For the speed gun let's build a standard .357, 4 5/8" Vaquero with the Thunderer grip frame conversion and just lighten the factory hammer pull weight, which I'll do free of charge while doing the conversion.
After you start shooting it work up the best loads for groups and point of aim and then "adjust" the factory fixed sights by what ever barrel turning and/or front sight filing required.
Cost would be about $557.50 plus the cost of the sight adjustment, which would have to be done only after you worked up the best loads, if you have smeone local do it rather then yourself.

For the "tack driver" let's start with a factory Bisley Blawkhawk. We'll perform one of our custom caliber conversions in one of the "exotic" calibers we offer such as .22 Hornet in the barrel length of your choice (Something in the nieghborhood of 14" would give it a high dollar custom look and, perhaps more importantly, would be "fun" with a capital "F".) Set the barrel up at the afore mentioned .002" and perform a slick action job with the 3.5# pull weight.
Total cost would be $927.50 + the price of the front sight you choose.

The cost for both guns (Again assuming $350.00 for the base guns.) would be:

$1485.00 + the sight adjustment on the former and front sight on the latter.
Best of all you get two true custom guns for the same price as the one standard FA.

We also offer custom leather and could fit you and the guns for a strong side fast draw holster for the .357 and off side shoulder/hip/cross draw etc. for the .22 Hornet for approximately $375.00.

Now that's getting SERIOUS. (Sorta makes me think of Clint Eastwood and Lee Van Cleef from For a Few Dolloars More all rolled into one character. One very dangerous, demented character with a bad attitude and the hardware to bakc it up.)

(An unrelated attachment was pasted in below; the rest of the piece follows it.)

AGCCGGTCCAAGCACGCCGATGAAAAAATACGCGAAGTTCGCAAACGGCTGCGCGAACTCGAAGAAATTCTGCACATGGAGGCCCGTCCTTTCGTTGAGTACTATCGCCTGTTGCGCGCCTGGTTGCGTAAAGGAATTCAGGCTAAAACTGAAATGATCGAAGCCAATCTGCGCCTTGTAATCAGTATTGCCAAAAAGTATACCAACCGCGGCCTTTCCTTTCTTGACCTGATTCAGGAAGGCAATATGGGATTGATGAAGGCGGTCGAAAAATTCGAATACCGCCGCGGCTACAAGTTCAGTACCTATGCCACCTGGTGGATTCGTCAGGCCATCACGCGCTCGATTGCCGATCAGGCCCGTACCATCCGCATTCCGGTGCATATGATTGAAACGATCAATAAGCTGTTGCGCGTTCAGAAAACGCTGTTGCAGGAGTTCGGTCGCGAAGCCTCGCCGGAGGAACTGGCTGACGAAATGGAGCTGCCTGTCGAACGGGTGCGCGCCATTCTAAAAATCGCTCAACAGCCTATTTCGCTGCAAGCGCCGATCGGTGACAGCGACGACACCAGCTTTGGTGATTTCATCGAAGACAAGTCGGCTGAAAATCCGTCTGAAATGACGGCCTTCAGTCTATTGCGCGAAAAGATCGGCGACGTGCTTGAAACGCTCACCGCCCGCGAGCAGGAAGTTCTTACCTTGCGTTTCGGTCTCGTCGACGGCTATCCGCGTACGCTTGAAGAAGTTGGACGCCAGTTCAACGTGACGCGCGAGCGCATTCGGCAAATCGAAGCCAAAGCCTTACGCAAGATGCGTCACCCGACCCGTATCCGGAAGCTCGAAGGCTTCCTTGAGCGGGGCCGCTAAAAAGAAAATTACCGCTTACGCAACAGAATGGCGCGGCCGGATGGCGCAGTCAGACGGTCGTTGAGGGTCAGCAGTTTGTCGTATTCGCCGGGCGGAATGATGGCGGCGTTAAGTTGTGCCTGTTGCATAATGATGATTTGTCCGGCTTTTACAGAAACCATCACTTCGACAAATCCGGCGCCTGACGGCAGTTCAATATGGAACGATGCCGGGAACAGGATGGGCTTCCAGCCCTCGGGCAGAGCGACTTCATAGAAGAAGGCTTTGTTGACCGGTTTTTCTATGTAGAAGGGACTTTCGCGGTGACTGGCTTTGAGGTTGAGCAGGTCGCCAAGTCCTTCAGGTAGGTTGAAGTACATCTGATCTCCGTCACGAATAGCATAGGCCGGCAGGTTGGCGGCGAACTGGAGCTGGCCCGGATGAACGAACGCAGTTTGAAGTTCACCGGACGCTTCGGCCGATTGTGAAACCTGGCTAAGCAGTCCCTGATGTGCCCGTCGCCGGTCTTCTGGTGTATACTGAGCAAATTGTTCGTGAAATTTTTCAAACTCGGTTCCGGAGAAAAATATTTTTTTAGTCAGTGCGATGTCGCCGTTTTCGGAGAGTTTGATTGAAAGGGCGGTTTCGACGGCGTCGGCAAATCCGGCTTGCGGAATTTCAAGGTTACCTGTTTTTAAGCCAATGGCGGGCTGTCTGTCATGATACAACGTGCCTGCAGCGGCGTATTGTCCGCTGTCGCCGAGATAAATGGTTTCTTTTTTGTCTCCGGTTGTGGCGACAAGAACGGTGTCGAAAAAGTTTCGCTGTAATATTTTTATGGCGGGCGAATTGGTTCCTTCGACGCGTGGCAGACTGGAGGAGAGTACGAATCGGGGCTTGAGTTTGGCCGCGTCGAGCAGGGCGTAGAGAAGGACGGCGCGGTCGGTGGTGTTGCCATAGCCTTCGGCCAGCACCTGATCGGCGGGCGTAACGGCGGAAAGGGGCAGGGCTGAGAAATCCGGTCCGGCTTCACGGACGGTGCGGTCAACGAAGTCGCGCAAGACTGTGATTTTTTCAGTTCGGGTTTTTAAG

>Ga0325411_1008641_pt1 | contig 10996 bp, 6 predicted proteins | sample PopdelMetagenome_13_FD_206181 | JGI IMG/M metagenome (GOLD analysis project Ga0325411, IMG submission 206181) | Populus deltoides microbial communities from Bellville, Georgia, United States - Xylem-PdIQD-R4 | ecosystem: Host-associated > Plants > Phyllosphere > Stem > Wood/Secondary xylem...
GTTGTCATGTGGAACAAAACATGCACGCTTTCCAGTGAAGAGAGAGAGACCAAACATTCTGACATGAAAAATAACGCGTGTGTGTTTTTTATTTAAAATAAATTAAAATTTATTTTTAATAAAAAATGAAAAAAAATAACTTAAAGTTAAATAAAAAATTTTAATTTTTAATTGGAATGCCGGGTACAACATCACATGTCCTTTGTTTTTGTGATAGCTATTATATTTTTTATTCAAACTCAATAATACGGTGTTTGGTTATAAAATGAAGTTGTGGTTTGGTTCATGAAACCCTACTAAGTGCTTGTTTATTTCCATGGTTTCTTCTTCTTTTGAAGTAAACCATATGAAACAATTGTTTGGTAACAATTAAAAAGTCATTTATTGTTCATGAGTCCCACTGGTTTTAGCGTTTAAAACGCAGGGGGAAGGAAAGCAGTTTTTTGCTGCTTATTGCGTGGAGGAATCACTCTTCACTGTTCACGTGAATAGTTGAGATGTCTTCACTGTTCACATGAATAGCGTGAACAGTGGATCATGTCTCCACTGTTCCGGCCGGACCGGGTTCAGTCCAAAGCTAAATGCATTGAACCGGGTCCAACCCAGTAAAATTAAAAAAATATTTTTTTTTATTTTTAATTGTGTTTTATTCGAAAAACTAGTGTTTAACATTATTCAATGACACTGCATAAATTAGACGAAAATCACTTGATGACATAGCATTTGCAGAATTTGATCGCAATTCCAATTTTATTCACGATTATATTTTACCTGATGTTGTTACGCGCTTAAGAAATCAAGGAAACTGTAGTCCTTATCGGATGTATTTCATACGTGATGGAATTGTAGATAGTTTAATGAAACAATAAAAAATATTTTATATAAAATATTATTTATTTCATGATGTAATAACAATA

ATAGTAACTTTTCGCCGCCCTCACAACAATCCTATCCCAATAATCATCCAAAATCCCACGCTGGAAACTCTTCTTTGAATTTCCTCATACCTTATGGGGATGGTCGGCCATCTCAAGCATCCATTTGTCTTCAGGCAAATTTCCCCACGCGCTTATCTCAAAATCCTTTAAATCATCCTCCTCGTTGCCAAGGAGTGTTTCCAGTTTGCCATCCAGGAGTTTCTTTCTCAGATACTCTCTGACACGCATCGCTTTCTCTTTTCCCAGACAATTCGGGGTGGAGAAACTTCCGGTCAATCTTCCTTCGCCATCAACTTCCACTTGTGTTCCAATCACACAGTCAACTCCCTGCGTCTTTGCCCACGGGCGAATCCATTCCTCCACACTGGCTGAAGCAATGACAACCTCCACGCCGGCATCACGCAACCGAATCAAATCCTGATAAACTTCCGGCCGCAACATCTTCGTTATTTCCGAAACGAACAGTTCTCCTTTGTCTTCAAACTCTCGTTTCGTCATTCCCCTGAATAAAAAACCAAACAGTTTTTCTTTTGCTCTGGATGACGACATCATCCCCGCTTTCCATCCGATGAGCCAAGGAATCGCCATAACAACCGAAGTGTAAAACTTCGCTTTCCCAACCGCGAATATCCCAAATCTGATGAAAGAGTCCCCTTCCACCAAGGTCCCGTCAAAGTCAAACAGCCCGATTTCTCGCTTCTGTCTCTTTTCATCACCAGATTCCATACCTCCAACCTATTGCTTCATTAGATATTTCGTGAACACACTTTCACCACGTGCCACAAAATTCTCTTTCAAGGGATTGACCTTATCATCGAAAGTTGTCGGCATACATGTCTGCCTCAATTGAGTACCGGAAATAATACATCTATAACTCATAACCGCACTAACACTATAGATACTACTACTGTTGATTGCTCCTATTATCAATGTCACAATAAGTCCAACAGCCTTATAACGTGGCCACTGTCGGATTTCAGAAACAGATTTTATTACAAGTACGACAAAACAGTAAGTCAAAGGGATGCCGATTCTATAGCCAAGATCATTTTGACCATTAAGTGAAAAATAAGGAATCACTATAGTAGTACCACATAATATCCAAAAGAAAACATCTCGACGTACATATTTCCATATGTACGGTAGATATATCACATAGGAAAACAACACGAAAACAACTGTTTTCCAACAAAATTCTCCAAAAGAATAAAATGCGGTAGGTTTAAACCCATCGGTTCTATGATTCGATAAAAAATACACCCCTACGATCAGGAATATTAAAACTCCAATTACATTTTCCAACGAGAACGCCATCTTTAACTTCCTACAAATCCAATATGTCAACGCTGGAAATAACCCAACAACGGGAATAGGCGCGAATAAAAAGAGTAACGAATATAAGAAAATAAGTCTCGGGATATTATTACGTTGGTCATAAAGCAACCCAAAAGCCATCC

Wadda ta' think?
Folks- thoughts, comments, suggestions?
ElChimango, fal308, Trapdoor et. al. ?

Gunslinger

old biker
February 20, 1999, 05:25 PM
Speed work with a Freedom?? I don't think so, I've got two of the 97s in .45LC and feel confident about the advice I'm giving. First off, why the .357? Why not the .44 or .45LC? The guns with the big holes are better balanced and lighter. Have you any experience with the Flattops from Ruger? I've found them to be extremely accurate and more closely resembling the Colts P. Tack driving accuracy? How about into an inch at 50yds? All the three screw Ruger SAs will easily out shoot the new models. I advise you to stay away from the Thunderer type grips as they are difficult to shoot well because of loss of grip and follow through. The Bisley gripframe is a bit slow out of leather, but offers more control for accuracy. The Vaquero grip can be round butted front and rear and adapted to the bisley trigger(it ain't that hard! Use a dremal cut off wheel and a file if ya don't have a mill) Recrown and recutt the forcing cone to 11degree and polish the forcing cone on the old Ruger. I'm thinking an old flattop with a few mods internal and a STS Vaquero gripframe should do you proud!